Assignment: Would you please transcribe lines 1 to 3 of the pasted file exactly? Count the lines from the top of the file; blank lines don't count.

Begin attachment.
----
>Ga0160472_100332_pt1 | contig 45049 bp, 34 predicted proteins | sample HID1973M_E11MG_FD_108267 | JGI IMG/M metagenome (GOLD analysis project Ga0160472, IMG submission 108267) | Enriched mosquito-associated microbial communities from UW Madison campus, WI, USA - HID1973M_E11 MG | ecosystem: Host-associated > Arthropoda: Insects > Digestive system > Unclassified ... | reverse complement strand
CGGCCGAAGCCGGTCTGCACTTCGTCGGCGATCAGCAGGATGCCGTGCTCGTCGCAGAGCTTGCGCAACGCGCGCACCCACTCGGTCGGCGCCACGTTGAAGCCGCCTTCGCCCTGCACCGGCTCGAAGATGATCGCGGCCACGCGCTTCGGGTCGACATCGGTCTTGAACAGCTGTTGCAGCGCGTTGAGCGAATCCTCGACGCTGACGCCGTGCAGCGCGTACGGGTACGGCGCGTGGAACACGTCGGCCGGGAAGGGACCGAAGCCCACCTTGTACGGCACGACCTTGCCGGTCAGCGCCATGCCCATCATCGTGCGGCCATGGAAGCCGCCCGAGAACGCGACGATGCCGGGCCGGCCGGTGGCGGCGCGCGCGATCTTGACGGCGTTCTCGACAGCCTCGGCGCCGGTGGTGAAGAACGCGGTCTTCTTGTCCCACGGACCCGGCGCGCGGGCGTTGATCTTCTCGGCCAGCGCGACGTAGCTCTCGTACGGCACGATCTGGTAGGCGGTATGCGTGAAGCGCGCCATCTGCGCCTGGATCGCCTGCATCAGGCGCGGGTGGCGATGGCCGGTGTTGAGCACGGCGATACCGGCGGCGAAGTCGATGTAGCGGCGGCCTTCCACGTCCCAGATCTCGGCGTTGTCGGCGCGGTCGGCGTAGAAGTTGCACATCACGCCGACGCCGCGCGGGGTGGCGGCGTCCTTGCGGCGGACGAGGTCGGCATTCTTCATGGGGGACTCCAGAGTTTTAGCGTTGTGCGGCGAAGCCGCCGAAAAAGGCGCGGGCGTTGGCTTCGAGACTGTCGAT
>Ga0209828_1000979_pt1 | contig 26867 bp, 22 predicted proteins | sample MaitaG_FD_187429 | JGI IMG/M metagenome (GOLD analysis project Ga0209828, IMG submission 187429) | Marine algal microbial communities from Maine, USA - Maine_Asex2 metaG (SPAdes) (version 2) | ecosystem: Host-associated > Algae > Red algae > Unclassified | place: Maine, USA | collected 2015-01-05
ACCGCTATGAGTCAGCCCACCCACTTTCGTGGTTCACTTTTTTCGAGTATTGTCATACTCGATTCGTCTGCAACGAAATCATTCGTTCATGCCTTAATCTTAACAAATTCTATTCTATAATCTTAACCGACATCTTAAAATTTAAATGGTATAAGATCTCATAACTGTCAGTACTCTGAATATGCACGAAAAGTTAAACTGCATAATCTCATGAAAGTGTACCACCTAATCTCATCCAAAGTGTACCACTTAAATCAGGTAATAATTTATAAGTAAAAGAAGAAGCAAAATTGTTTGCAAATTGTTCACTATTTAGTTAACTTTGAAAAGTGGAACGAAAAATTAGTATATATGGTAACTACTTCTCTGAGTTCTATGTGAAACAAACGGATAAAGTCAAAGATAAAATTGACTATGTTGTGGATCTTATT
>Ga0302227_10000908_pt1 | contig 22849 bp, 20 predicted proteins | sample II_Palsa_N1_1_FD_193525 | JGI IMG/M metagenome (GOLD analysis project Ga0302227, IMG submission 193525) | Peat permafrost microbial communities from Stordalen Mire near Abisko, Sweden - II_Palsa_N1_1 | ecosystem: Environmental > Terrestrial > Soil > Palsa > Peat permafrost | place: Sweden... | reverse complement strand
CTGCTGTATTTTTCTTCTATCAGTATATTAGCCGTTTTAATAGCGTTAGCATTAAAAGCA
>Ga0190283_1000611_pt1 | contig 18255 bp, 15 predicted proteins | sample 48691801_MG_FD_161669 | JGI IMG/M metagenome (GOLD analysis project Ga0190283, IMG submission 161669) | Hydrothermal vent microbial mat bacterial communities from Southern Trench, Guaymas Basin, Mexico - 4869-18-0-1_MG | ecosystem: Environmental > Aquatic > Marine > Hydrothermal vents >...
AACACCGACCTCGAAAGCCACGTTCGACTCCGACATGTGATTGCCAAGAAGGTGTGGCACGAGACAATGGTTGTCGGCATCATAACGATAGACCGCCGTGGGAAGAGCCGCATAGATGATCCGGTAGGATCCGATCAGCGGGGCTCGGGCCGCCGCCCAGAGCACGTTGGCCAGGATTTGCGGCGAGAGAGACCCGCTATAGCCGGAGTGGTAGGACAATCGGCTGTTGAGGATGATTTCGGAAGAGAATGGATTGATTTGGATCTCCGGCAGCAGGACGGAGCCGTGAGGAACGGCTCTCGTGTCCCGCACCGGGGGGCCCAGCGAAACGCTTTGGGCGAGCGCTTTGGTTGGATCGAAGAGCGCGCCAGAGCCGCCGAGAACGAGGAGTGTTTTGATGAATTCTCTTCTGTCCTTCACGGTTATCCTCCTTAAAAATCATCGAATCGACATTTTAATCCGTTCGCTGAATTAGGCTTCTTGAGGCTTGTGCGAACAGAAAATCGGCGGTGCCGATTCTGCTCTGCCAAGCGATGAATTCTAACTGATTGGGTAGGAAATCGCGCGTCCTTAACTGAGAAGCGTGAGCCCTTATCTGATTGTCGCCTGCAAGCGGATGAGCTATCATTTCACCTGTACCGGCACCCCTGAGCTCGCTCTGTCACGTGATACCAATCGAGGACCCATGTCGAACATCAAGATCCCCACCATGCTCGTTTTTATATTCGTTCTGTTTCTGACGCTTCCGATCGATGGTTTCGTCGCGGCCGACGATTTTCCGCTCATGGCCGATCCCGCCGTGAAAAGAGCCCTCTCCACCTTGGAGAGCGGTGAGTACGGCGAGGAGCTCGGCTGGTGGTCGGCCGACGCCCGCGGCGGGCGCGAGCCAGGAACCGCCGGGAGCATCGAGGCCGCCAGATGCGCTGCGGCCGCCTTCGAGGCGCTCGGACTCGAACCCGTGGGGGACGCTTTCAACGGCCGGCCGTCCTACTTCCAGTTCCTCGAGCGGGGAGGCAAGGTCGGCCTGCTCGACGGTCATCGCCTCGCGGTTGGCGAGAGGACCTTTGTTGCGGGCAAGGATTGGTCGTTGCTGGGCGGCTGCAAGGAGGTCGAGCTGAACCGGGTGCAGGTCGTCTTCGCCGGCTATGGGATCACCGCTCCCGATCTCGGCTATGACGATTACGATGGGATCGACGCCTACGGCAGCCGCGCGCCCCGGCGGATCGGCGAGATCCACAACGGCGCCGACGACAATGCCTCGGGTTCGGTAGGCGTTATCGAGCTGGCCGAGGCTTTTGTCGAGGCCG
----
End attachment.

>Ga0160472_100332_pt1 | contig 45049 bp, 34 predicted proteins | sample HID1973M_E11MG_FD_108267 | JGI IMG/M metagenome (GOLD analysis project Ga0160472, IMG submission 108267) | Enriched mosquito-associated microbial communities from UW Madison campus, WI, USA - HID1973M_E11 MG | ecosystem: Host-associated > Arthropoda: Insects > Digestive system > Unclassified ... | reverse complement strand
CGGCCGAAGCCGGTCTGCACTTCGTCGGCGATCAGCAGGATGCCGTGCTCGTCGCAGAGCTTGCGCAACGCGCGCACCCACTCGGTCGGCGCCACGTTGAAGCCGCCTTCGCCCTGCACCGGCTCGAAGATGATCGCGGCCACGCGCTTCGGGTCGACATCGGTCTTGAACAGCTGTTGCAGCGCGTTGAGCGAATCCTCGACGCTGACGCCGTGCAGCGCGTACGGGTACGGCGCGTGGAACACGTCGGCCGGGAAGGGACCGAAGCCCACCTTGTACGGCACGACCTTGCCGGTCAGCGCCATGCCCATCATCGTGCGGCCATGGAAGCCGCCCGAGAACGCGACGATGCCGGGCCGGCCGGTGGCGGCGCGCGCGATCTTGACGGCGTTCTCGACAGCCTCGGCGCCGGTGGTGAAGAACGCGGTCTTCTTGTCCCACGGACCCGGCGCGCGGGCGTTGATCTTCTCGGCCAGCGCGACGTAGCTCTCGTACGGCACGATCTGGTAGGCGGTATGCGTGAAGCGCGCCATCTGCGCCTGGATCGCCTGCATCAGGCGCGGGTGGCGATGGCCGGTGTTGAGCACGGCGATACCGGCGGCGAAGTCGATGTAGCGGCGGCCTTCCACGTCCCAGATCTCGGCGTTGTCGGCGCGGTCGGCGTAGAAGTTGCACATCACGCCGACGCCGCGCGGGGTGGCGGCGTCCTTGCGGCGGACGAGGTCGGCATTCTTCATGGGGGACTCCAGAGTTTTAGCGTTGTGCGGCGAAGCCGCCGAAAAAGGCGCGGGCGTTGGCTTCGAGACTGTCGAT
>Ga0209828_1000979_pt1 | contig 26867 bp, 22 predicted proteins | sample MaitaG_FD_187429 | JGI IMG/M metagenome (GOLD analysis project Ga0209828, IMG submission 187429) | Marine algal microbial communities from Maine, USA - Maine_Asex2 metaG (SPAdes) (version 2) | ecosystem: Host-associated > Algae > Red algae > Unclassified | place: Maine, USA | collected 2015-01-05